With age not on his side, there are bleak chances for him to get a team India call-up now. Like many others, representing team India was his dream when he began his cricketing career a decade ago. Many years ago, I did his first-ever profile for the BBC web when he had expressed his desire to play for team India.
Arshad Bhatt, J&K’s 37-year-old wicket-keeper batsman, announced his retirement from first-class cricket in the middle of the current season after a series of poor scores [5, 0 versus Jharkhand and 0, 17 against Goa].
Majid Dhar, another 34-year-old cricketer from Kashmir, made his List A and first-class debut in 2000-01 and 2006 respectively. His highest score in List A matches till date is 22, has an aggregate of 78 runs at an average of 9.75 in 10 games, an average even a tail-ender will not be proud of! His average in first-class format is 14.95. Despite such mediocre performances, the cricketer is mysteriously picked by the selectors. He has stayed away and chosen to protest.
The record set by 27-year-old Kashmiri pacer, Abid Nabi at the Ranji level is impressive as he has 108 wickets in only 30 first-class games at an average of reasonable 29 runs per wicket, which means he has claimed 25 more wickets than Samiullah, despite playing fewer games than him. But over the last two seasons, serious questions remain over Abid’s form and fitness.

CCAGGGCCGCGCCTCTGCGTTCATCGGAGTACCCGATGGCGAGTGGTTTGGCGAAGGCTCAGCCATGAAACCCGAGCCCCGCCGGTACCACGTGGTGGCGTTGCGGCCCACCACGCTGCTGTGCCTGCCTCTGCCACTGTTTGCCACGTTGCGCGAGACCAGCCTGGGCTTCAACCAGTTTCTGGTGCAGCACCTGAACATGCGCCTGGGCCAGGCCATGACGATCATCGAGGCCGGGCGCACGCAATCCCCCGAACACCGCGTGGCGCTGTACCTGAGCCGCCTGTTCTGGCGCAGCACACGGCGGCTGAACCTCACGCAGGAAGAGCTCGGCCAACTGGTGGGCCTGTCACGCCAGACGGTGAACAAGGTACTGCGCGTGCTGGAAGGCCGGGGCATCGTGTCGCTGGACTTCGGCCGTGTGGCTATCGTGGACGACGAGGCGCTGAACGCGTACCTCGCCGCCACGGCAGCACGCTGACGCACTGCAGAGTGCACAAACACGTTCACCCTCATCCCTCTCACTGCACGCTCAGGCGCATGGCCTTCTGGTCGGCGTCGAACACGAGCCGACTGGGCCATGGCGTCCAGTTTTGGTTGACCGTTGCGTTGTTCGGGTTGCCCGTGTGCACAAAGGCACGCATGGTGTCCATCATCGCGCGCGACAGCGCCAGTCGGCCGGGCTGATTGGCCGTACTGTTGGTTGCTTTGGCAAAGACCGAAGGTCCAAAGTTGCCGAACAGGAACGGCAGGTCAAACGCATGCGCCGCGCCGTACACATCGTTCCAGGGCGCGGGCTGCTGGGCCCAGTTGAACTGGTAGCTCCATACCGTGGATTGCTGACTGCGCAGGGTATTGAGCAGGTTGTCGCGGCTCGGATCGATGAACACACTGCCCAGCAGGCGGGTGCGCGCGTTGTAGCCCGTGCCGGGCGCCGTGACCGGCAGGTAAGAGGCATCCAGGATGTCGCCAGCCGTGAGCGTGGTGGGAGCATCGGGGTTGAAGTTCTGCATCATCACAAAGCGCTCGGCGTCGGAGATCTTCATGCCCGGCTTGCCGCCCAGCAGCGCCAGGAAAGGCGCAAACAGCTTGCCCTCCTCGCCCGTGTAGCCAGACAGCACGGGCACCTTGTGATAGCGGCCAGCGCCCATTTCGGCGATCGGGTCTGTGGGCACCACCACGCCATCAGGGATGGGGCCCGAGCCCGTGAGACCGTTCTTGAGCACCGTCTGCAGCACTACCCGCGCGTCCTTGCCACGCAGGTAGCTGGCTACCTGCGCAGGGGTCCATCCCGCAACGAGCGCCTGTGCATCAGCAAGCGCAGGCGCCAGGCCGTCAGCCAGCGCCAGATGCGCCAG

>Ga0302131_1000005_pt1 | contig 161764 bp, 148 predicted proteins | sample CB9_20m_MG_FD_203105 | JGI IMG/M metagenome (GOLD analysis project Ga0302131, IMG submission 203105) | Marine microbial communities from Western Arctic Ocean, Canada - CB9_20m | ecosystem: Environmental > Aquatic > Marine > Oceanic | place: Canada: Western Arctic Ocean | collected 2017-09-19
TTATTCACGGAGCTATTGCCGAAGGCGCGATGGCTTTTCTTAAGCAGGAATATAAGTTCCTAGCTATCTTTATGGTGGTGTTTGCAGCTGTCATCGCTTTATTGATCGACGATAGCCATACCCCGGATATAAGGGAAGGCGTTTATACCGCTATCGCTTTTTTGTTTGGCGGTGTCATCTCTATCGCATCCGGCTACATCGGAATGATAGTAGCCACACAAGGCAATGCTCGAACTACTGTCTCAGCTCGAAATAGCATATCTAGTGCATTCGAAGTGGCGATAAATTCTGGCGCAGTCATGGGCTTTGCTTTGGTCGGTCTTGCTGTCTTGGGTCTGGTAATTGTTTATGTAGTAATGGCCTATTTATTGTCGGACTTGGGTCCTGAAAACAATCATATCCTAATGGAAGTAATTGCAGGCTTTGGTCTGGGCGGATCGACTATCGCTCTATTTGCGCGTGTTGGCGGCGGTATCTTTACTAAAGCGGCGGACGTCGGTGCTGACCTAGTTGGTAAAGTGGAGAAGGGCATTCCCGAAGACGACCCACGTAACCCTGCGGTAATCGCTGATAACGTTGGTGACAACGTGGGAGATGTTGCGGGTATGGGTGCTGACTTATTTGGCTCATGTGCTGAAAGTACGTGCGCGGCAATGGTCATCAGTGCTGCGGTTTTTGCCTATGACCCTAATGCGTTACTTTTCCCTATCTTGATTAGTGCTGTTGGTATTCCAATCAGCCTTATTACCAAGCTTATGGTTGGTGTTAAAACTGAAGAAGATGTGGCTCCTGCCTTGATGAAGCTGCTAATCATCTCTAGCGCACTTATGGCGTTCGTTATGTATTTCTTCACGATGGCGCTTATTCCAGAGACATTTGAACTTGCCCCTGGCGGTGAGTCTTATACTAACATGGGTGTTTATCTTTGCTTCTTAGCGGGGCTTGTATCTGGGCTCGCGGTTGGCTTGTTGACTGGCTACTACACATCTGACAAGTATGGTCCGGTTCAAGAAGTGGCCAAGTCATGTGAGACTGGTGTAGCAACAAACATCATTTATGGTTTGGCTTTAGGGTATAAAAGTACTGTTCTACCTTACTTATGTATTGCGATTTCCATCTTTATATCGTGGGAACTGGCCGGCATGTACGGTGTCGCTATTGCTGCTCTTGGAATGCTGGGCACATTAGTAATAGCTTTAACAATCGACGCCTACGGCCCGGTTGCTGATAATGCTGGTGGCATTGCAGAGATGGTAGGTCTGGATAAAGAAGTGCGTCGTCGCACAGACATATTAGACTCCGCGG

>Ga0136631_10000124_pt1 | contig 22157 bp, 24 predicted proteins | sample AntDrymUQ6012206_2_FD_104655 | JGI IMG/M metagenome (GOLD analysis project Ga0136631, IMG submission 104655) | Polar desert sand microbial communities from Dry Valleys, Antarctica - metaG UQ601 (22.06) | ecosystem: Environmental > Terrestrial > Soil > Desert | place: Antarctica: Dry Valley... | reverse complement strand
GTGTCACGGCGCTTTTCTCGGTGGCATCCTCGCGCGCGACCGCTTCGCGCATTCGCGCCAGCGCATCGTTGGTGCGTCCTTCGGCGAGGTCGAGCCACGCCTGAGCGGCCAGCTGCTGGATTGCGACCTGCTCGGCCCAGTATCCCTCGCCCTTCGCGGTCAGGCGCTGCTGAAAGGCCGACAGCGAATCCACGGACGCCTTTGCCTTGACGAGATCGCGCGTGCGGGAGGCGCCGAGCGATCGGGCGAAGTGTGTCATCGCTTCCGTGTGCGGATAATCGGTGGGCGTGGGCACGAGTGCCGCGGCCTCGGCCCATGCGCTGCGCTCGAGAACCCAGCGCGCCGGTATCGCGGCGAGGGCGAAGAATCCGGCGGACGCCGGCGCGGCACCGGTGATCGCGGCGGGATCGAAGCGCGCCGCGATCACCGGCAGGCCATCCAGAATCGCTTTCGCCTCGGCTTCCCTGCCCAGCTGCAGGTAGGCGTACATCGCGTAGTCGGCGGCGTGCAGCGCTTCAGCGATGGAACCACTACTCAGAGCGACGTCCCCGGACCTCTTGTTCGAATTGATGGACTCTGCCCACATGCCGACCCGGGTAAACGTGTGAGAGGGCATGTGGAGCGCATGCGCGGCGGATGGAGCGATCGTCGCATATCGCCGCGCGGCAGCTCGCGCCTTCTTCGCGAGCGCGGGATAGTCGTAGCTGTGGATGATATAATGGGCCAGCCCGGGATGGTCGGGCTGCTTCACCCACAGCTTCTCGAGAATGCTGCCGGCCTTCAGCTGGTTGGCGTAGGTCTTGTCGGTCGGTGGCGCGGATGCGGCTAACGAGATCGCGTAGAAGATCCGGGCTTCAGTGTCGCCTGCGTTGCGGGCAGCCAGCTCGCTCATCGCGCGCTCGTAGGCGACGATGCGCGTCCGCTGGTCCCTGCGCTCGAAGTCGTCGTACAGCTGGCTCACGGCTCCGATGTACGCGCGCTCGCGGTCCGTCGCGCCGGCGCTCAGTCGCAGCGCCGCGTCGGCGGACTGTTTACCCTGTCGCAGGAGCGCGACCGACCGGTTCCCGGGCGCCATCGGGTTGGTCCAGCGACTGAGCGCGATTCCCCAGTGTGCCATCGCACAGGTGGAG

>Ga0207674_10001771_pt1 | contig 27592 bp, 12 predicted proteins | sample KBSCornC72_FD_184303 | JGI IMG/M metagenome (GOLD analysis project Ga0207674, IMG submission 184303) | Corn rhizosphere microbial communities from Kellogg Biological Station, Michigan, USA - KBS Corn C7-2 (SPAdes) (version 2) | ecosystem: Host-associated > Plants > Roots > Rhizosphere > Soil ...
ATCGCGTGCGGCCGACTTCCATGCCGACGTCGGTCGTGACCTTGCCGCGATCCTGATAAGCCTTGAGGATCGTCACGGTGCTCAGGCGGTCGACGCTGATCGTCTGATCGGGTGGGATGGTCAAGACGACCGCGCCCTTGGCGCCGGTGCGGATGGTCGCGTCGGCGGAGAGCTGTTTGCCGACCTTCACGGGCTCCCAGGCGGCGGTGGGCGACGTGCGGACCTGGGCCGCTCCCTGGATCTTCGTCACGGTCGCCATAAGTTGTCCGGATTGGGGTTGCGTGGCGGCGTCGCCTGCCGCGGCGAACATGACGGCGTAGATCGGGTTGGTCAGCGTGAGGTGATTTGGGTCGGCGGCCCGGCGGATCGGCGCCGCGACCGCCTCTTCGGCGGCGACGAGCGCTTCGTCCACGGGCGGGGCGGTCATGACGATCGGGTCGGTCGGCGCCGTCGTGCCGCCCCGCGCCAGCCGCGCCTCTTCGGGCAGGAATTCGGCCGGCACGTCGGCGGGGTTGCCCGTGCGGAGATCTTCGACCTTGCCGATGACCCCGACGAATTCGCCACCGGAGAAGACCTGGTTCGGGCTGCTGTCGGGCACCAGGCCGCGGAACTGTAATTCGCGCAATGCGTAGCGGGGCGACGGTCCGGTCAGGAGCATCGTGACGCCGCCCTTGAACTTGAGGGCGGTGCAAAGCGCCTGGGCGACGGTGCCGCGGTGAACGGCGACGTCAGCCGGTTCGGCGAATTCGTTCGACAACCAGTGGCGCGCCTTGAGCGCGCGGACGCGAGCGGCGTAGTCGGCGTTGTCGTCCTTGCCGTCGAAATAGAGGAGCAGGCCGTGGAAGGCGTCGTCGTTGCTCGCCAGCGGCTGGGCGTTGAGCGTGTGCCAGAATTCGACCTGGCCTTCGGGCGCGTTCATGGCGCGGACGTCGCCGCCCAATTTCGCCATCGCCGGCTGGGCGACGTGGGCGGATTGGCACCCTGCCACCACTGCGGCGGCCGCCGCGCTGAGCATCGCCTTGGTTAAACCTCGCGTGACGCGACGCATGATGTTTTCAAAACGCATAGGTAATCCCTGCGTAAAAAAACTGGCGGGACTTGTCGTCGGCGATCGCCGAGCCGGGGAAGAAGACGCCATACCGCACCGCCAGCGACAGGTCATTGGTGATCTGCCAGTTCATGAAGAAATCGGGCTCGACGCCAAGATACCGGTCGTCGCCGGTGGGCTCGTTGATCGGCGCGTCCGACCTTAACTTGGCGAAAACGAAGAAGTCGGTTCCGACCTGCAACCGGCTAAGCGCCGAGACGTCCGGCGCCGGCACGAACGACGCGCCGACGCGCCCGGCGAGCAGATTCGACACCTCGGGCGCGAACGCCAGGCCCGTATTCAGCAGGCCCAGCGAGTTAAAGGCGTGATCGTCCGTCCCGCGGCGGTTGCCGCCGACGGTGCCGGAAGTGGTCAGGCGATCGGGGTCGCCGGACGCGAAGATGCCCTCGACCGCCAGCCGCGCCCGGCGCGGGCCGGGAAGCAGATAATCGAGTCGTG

In cricket, one can beat any opposition with skill, talent and temperament. However, there are two foes one can neither fight nor beat: “time and age”.
Credible sources in the Jammu and Kashmir Cricket Association [JKCA] reveal that there is a bunch of aged Kashmiri players — mostly in their 30s—who are obstructing the inclusion of youthful talent into the team with an apparent aim of prolonging their struggling Ranji careers. This group, the sources say, are hand in glove with their respective local club owners, some of whom wield influence over the selection matters. This “player-club owner-selector nexus” has hampered the professional growth of the team and that’s perhaps the reason why most teams in the Ranji competition consider fixtures against J&K as “walking seven points”.
Mehboob Iqbal, member JKCA, is on record saying that some of the players were doing all this [boycotting] to prolong their careers.
However, all is not lost for Kashmir cricket. If there are genuine fears about mediocrity and unprofessional behaviour, the sanguine hopes about the future are justified as couple of youngsters like Parvez and Adil promise much.
The 23-year-old Parvez Rasool from Bijbehara town is an exceptional cricketer. Rasool has already hit two brilliant centuries in his short first-class career comprising of 12 games so far.
Adil Rishi is another talented player from Kashmir. Rishi averages 42 with the bat and has already hit three half-centuries in seven first-class games since his debut previous year against Assam in Srinagar. However, this season the cricketer has struggled a bit.
Sadly, the JKCA officials, some club owners and few selfish cricketers have brought the great game of cricket into disrepute through their unprofessional acts and ulterior motives, as if the financial embezzlement episode of recent past had not inflicted enough damage to the reputation of officials and players alike!
(Gowhar Geelani is a senior journalist & writer with international experience. He is also a cricket expert.)